Senator wants gov’t probers to have instant access to CCTV files
Law enforcement authorities should have access within 24 hours to information from closed-circuit television (CCTV) recordings owned by private firms or individuals to speed up criminal investigations and prosecutions, Senator Sherwin Gatchalian said Saturday.
Gatchalian said the timely release of CCTV filed images and recordings to law enforcement agencies, like the Philippine National Police and National Bureau of Investigation, would help prevent the tampering of evidence and guarantee the effective prosecution of criminal cases against lawbreakers.
“The use of CCTV footage has become a game-changer in our pursuit of justice for victims of crimes. We must make sure that our law enforcers enjoy the maximum benefits of this technology, and use it to further improve our criminal investigation and prosecution processes,” Gatchalian said in a statement.
Because of this, Gatchalian filed Senate Bill No. 988, which seeks to “impose the parameters and provide the guidelines in CCTV installation and access to its recordings to help ensure practice standards that are responsible and necessary to foster confidence in the use of the system.”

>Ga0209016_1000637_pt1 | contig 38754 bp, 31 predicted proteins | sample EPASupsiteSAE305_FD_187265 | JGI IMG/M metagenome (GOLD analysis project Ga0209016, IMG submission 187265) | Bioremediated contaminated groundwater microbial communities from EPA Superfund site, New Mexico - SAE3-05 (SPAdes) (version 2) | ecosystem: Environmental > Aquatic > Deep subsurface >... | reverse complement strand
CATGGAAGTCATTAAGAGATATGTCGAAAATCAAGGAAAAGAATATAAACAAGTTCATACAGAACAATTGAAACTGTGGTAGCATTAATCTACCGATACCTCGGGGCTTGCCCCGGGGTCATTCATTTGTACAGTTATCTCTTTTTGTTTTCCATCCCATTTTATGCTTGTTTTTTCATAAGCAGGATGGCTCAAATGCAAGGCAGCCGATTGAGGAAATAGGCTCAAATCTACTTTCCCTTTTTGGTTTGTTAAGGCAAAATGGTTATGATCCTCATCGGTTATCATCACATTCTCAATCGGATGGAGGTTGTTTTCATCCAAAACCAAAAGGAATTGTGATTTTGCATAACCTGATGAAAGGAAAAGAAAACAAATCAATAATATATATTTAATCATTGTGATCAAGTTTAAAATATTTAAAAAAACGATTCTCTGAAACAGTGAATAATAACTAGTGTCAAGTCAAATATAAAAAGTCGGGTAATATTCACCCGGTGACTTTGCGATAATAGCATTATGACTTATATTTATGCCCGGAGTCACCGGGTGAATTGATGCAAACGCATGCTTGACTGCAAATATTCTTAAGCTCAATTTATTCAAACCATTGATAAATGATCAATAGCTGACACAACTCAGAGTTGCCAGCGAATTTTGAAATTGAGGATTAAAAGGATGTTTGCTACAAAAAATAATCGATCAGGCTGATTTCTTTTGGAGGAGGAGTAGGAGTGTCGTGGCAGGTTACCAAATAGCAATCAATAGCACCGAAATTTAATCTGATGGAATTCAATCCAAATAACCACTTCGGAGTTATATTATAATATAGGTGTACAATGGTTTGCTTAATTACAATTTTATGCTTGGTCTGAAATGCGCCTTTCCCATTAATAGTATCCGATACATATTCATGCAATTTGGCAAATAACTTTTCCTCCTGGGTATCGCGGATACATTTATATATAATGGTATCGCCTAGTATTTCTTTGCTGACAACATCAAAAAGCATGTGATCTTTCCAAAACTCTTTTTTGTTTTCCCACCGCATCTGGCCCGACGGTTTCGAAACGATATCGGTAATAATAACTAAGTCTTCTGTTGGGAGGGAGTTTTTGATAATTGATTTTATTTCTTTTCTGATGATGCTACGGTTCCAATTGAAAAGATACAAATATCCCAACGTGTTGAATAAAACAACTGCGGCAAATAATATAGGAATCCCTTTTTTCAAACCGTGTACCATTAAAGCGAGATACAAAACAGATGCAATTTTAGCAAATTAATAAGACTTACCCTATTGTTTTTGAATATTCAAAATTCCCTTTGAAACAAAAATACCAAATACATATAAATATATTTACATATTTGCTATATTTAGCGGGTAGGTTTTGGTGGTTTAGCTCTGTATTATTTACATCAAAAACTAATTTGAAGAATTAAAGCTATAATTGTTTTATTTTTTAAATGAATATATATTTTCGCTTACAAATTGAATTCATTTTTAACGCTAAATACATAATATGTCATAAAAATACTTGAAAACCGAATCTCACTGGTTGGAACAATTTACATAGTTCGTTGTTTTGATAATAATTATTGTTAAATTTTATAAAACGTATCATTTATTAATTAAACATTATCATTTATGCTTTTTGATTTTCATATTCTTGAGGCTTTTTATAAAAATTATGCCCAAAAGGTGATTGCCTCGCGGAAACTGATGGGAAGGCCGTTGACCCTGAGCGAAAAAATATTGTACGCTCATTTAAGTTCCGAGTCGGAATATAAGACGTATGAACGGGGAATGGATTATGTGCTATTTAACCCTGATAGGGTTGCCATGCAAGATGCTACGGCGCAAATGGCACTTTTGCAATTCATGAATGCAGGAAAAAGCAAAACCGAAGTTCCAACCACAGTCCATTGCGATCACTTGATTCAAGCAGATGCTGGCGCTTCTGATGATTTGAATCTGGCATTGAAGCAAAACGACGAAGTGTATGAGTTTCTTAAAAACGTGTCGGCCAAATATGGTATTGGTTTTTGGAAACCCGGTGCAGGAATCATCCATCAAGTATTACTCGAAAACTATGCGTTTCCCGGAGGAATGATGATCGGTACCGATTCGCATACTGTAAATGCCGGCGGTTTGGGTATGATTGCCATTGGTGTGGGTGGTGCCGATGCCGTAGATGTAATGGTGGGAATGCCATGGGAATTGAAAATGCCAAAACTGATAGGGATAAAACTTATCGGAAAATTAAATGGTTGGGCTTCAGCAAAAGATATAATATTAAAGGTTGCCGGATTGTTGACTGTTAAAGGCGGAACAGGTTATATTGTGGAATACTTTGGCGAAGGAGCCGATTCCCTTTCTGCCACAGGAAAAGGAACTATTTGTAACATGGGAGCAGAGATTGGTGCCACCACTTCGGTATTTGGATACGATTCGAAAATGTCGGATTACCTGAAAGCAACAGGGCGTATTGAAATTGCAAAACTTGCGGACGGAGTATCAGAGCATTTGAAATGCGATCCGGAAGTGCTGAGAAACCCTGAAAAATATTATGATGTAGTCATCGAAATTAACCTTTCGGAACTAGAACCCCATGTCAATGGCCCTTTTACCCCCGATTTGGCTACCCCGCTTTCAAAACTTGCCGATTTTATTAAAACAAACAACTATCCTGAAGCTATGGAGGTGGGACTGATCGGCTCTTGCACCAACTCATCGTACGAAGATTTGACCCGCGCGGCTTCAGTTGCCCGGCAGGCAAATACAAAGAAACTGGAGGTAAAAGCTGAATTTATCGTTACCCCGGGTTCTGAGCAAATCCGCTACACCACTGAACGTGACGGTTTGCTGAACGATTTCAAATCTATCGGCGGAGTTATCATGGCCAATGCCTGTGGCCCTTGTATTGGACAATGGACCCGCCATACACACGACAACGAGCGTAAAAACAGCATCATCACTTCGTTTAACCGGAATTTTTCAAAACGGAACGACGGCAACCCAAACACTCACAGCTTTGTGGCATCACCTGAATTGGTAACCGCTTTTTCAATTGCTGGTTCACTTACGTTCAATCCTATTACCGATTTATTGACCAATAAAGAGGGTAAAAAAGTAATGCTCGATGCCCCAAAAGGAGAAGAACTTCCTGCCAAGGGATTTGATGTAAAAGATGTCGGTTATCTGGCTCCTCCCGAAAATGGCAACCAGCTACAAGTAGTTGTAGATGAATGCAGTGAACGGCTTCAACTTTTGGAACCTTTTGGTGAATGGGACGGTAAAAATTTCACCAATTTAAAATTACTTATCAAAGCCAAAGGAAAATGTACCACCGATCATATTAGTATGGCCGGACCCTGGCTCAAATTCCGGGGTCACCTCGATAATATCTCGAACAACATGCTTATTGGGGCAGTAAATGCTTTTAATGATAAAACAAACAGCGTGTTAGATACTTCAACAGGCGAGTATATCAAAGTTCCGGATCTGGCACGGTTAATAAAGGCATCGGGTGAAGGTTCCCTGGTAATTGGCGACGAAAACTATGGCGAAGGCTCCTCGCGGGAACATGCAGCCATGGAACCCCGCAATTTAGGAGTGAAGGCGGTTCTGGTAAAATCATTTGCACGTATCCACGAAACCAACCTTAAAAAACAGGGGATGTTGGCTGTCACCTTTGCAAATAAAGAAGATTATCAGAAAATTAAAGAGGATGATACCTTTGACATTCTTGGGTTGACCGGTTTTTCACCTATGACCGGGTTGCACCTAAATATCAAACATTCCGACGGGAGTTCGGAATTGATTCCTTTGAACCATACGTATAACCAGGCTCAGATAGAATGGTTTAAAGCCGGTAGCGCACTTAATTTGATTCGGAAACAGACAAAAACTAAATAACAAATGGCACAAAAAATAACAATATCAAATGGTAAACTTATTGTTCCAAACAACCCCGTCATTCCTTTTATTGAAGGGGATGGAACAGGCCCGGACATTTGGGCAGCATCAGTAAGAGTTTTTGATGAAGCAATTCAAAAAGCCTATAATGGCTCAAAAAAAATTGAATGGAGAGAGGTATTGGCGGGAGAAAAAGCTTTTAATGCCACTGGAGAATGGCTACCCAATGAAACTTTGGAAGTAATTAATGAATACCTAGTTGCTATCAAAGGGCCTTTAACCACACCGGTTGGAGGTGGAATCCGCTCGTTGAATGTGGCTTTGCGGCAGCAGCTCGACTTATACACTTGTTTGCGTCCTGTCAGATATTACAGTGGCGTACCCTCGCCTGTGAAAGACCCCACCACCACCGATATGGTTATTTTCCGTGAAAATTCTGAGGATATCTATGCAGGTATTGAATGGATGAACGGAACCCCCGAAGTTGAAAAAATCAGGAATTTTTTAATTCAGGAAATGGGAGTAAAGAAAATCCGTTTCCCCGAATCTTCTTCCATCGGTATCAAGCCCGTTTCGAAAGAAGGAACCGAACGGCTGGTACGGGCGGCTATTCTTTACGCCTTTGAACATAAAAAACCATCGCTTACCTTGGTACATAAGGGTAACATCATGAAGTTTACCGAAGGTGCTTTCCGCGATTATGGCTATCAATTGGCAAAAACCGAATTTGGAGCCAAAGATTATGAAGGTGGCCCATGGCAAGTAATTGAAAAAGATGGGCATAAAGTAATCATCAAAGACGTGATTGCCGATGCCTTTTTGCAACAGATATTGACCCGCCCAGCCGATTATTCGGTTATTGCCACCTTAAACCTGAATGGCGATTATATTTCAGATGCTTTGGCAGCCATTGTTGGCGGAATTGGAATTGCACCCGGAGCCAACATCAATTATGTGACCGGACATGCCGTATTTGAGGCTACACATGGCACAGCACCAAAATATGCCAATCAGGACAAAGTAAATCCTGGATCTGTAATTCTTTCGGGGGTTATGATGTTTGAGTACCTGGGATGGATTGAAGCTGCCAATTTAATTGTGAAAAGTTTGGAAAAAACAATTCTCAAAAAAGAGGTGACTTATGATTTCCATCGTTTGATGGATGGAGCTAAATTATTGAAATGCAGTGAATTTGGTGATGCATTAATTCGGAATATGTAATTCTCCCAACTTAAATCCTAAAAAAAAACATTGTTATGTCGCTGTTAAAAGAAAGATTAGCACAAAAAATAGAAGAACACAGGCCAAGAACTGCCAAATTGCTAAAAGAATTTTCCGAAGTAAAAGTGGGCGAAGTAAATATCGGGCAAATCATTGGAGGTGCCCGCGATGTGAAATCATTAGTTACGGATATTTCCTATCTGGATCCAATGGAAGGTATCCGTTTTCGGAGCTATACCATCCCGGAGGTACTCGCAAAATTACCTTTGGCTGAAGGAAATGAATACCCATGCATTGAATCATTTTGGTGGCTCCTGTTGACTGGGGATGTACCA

Under the proposed measure, only authorized persons will be allowed to use, view, copy or disclose images and recordings from CCTV footages, which will be used to “determine whether an offense has been committed against a person or property and to ascertain the identity of the perpetrator and the manner by which the crime was committed.”
The senator said CCTV access should be granted even in the absence of court approval because “court proceedings on requests for access to CCTV footages take a long time.”
“If it is clear that a crime has been committed, the police and other persons in authority should have access to the tapes within 24 hours because in filing cases, time and evidence are of (the) essence,” Gatchalian explained.
The senator said that during his tenure as mayor of Valenzuela City, there were times investigators failed to successfully prosecute criminal cases because they failed to present sufficient evidence, such as CCTV images or recordings, which could have bolstered their cases. JPV